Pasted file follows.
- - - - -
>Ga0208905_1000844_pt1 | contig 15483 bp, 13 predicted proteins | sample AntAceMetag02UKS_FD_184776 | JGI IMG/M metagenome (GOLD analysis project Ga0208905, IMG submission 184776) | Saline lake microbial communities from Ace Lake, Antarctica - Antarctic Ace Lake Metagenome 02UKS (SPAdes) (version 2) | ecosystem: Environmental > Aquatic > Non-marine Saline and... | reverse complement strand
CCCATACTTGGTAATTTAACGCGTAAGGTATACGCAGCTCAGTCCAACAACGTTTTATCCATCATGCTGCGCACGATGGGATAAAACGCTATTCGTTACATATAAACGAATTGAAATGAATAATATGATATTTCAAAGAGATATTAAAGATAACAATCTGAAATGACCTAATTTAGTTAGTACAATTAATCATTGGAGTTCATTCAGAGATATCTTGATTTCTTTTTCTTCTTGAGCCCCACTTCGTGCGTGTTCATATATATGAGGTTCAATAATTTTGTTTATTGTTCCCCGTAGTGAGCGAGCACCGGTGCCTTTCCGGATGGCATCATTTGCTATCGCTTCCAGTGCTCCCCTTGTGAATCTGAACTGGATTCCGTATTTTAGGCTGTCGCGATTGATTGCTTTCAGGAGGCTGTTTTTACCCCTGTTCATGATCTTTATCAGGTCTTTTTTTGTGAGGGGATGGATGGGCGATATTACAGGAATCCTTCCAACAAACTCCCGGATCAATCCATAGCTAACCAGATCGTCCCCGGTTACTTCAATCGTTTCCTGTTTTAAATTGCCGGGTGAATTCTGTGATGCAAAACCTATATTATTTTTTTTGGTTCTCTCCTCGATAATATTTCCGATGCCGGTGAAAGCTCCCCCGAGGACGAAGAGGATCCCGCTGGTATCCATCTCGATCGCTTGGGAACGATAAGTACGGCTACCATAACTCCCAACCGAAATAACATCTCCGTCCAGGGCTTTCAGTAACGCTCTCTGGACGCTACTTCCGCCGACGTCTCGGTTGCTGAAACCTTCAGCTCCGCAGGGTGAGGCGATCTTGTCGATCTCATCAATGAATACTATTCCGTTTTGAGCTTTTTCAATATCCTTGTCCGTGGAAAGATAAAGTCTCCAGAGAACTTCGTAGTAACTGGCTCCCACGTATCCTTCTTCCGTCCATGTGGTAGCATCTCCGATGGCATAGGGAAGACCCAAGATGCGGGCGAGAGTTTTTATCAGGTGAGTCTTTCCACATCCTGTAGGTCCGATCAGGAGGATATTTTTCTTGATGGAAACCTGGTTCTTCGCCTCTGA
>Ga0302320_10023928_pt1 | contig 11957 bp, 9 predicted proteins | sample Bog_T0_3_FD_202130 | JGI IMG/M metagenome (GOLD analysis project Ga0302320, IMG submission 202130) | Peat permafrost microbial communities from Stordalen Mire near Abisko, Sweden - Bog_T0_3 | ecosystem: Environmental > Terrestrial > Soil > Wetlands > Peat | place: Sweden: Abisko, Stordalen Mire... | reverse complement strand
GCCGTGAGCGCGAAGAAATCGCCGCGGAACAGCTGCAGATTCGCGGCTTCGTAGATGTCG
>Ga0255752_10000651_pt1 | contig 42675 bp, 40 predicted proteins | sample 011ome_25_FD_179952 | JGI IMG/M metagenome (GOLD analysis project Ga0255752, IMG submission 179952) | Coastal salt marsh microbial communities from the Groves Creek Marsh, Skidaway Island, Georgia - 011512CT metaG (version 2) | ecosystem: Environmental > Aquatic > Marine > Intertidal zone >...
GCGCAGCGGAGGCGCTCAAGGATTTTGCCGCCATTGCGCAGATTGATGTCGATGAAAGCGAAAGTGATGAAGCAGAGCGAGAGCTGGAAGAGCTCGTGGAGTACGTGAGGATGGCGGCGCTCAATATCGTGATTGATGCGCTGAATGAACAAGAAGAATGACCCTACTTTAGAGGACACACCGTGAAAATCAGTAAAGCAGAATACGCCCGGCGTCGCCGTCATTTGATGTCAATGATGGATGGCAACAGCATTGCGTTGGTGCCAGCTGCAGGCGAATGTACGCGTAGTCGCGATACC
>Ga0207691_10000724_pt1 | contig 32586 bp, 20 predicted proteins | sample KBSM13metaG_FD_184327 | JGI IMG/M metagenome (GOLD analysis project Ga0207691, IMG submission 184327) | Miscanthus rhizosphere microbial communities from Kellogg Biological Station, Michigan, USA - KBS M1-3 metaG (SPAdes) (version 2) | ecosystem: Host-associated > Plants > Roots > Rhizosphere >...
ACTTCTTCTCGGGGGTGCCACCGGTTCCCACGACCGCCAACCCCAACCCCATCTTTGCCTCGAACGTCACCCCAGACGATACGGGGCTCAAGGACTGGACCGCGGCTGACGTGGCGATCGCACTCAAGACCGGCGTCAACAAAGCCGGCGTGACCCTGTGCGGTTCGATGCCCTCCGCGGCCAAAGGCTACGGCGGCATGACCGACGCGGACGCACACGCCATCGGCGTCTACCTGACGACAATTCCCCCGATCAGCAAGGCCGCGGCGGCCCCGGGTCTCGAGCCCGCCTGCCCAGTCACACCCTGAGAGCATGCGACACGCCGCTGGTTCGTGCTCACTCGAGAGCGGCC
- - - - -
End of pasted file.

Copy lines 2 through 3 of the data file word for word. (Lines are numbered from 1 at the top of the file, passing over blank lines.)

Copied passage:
CCCATACTTGGTAATTTAACGCGTAAGGTATACGCAGCTCAGTCCAACAACGTTTTATCCATCATGCTGCGCACGATGGGATAAAACGCTATTCGTTACATATAAACGAATTGAAATGAATAATATGATATTTCAAAGAGATATTAAAGATAACAATCTGAAATGACCTAATTTAGTTAGTACAATTAATCATTGGAGTTCATTCAGAGATATCTTGATTTCTTTTTCTTCTTGAGCCCCACTTCGTGCGTGTTCATATATATGAGGTTCAATAATTTTGTTTATTGTTCCCCGTAGTGAGCGAGCACCGGTGCCTTTCCGGATGGCATCATTTGCTATCGCTTCCAGTGCTCCCCTTGTGAATCTGAACTGGATTCCGTATTTTAGGCTGTCGCGATTGATTGCTTTCAGGAGGCTGTTTTTACCCCTGTTCATGATCTTTATCAGGTCTTTTTTTGTGAGGGGATGGATGGGCGATATTACAGGAATCCTTCCAACAAACTCCCGGATCAATCCATAGCTAACCAGATCGTCCCCGGTTACTTCAATCGTTTCCTGTTTTAAATTGCCGGGTGAATTCTGTGATGCAAAACCTATATTATTTTTTTTGGTTCTCTCCTCGATAATATTTCCGATGCCGGTGAAAGCTCCCCCGAGGACGAAGAGGATCCCGCTGGTATCCATCTCGATCGCTTGGGAACGATAAGTACGGCTACCATAACTCCCAACCGAAATAACATCTCCGTCCAGGGCTTTCAGTAACGCTCTCTGGACGCTACTTCCGCCGACGTCTCGGTTGCTGAAACCTTCAGCTCCGCAGGGTGAGGCGATCTTGTCGATCTCATCAATGAATACTATTCCGTTTTGAGCTTTTTCAATATCCTTGTCCGTGGAAAGATAAAGTCTCCAGAGAACTTCGTAGTAACTGGCTCCCACGTATCCTTCTTCCGTCCATGTGGTAGCATCTCCGATGGCATAGGGAAGACCCAAGATGCGGGCGAGAGTTTTTATCAGGTGAGTCTTTCCACATCCTGTAGGTCCGATCAGGAGGATATTTTTCTTGATGGAAACCTGGTTCTTCGCCTCTGA
>Ga0302320_10023928_pt1 | contig 11957 bp, 9 predicted proteins | sample Bog_T0_3_FD_202130 | JGI IMG/M metagenome (GOLD analysis project Ga0302320, IMG submission 202130) | Peat permafrost microbial communities from Stordalen Mire near Abisko, Sweden - Bog_T0_3 | ecosystem: Environmental > Terrestrial > Soil > Wetlands > Peat | place: Sweden: Abisko, Stordalen Mire... | reverse complement strand